Even Superman has a weakness
When a government scandal hits the news, we all shake our heads in disbelief. Why would that buyer circumvent the rules? How shameful that a purchasing director would award a contract to his buddy! But were these individuals evil-doers or were they your average, hard-working individuals who gave in to a weakness?
We all know that every fictional superhero has one debilitating weakness. Could it be we are all good guys who, if we give in to our one fatal flaw, might end up doing something professionally unethical? If Superman can be stopped in his tracks by a little Kryptonite, could you make a bad decision when confronted with your weakness? Do any of the following fatal flaws apply to you?
Captain Oblivious walks into the office and immediately stumbles over a large box of paper on the floor. He goes about his day with his cape tucked into the back of his pants. Everyone at the office loves Captain Oblivious because he is so at ease with himself and allows life’s little problems to just roll off his back. Unfortunately, Captain Oblivious’ relaxed manner is also his fatal flaw. He is the definition of complacent, just going through the motions, pushing paper and never really focusing on his job. Although he doesn’t mean to do anything unethical, he just does not pay attention to the details. When a scope of work for a new solicitation hits his desk, he doesn’t take the time to read it carefully. He skims it and misses the fact that the scope of work appears to be written by the current contractor who provides the service. The scope is so restrictive that no other vendor has a chance of competing fairly for the work. Captain Oblivious publishes the solicitation “as is” and receives a protest. The agency is accused of playing favorites because they published restrictive specifications that preclude open and fair competition, and Captain Oblivious can only shrug his shoulders as to why.
Super People Pleaser is the nicest person in the whole agency. She prides herself on providing excellent customer service. In fact, Super People Pleaser hates to say no and gets sick to her stomach if she cannot give customers what they want. When her customer department submits a questionable sole source request, stating that a product is the best and only solution, Super People Pleaser does not investigate the validity of the sole source justification. She simply approves it and issues the purchase order. And when the politicians in her agency start to pester her that their constituents are not being awarded contracts, Super People Pleaser remedies the situation and issues low-dollar purchase orders to the vendors, skipping the competitive process. At the end of the day, Super People Pleaser goes home happy because she did exactly what everyone wanted. However, she does not stop to consider that doing the socially convenient thing and the ethically correct thing may not be one and the same.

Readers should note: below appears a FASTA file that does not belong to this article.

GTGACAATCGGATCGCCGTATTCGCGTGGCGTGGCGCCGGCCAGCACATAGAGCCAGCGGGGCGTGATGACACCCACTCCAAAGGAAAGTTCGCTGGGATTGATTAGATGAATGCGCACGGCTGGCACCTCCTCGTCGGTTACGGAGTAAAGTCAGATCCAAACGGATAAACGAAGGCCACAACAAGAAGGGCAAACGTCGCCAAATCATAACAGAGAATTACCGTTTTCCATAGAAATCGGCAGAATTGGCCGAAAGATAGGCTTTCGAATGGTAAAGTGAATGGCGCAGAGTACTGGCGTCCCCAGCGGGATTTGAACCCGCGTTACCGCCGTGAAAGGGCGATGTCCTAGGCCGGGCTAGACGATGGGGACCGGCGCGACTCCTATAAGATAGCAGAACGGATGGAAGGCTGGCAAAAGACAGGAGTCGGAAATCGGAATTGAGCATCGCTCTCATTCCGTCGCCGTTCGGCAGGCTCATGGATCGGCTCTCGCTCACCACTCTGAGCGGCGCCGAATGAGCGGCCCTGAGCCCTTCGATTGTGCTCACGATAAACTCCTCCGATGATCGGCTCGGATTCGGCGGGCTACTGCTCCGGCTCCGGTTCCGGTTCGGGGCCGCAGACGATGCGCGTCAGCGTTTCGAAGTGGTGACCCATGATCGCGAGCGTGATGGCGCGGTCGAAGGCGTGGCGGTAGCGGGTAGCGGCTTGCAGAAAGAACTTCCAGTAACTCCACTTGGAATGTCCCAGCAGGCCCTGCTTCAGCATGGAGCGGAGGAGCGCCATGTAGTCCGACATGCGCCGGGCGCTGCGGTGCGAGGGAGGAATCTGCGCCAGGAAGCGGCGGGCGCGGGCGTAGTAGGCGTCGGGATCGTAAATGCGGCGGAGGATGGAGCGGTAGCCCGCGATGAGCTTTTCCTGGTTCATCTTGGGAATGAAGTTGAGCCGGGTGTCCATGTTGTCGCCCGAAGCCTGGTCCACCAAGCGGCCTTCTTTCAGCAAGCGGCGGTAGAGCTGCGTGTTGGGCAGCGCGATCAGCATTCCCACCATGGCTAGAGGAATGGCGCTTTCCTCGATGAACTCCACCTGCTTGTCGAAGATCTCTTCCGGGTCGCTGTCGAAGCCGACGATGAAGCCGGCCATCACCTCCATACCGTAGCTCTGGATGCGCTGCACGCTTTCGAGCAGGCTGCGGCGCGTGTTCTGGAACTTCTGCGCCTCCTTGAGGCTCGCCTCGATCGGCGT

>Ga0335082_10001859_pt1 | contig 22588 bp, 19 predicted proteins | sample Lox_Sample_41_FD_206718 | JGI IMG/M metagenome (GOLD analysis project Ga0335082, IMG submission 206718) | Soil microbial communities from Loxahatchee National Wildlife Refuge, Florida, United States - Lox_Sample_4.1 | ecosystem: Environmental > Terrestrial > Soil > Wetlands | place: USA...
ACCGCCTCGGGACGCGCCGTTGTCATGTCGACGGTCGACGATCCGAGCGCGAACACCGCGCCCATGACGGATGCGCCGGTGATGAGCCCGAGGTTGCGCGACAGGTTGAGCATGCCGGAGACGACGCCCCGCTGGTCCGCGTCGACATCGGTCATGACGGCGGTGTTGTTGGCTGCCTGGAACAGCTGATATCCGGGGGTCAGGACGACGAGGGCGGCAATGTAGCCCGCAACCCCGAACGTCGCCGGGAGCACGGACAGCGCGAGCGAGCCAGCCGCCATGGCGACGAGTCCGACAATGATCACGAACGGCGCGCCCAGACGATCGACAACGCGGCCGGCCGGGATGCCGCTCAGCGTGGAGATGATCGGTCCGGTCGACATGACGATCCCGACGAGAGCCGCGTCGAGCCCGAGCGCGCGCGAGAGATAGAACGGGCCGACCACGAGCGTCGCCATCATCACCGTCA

Know It All Man is a certified genius. His extensive training and education have made him the authority on everything related to procurement. When something new or different pops up on his desk, he does not think twice about it. “I don’t need to look up the rules or ask others for input. I can figure this out on my own,” he says. Sure, Know It All Man has never published a design-build solicitation before, but he vaguely remembers the state statute that applies. The customer department is relying on Know It All Man’s expertise when it comes to issuing and awarding this solicitation. They are shocked to discover that the process did not have the correct committee member composition, or that they evaluated pricing before they were legally allowed to. Know It All Man is too proud to admit that, even with all his knowledge, there may be occasion to consult the laws, regulations and procedures to ensure he is doing everything correctly.
Invisible Gal is as stealthy as a ninja and can fly under any radar. However, sometimes the power gets to her head. When Invisible Gal is in a rush, she is tempted to cut corners. She has been known to process a change order without getting all the necessary approvals. Invisible Gal feels pressured to get her work processed quickly and to be recognized as a hard worker. Her powers keep her hidden, and she assumes no one will know that she skipped a few steps. Besides, she reasons, “This one tiny act isn’t a big deal in the long run.” Invisible Gal does not realize that the Super Audit Team is on the scene reviewing files. How will Invisible Gal explain the missing documentation when Super Audit Team inevitably tracks her down? She may be invisible, but her actions leave a vapor trail of destruction behind her.
Do any of these superheroes sound familiar to you? In their hearts they want to believe they are doing their job in a manner that provides best value for the goods and services purchased by the agency, preserves the public trust, and protects the public interest. But by giving in to their weaknesses and not thinking through the consequences of their unethical actions, they become the bad guys in their own agencies.
We have all had days when we find it difficult to concentrate on the details, to say no to a superior, to ask the probing questions, to ask for help, or to be the one who puts an important project on hold because there is missing information. But being a true superhero means you have to ensure your conduct is always ethical and stand up for the values and guiding principles of the public procurement profession. Doing so instills public trust and will keep you and your agency on the side of truth and justice!
Ruth Estrada, CPPB is a Senior Contract Officer for the City of Tucson, Ariz. This article is based on the winning essay in the 2012 NIGP Ethics Essay Contest.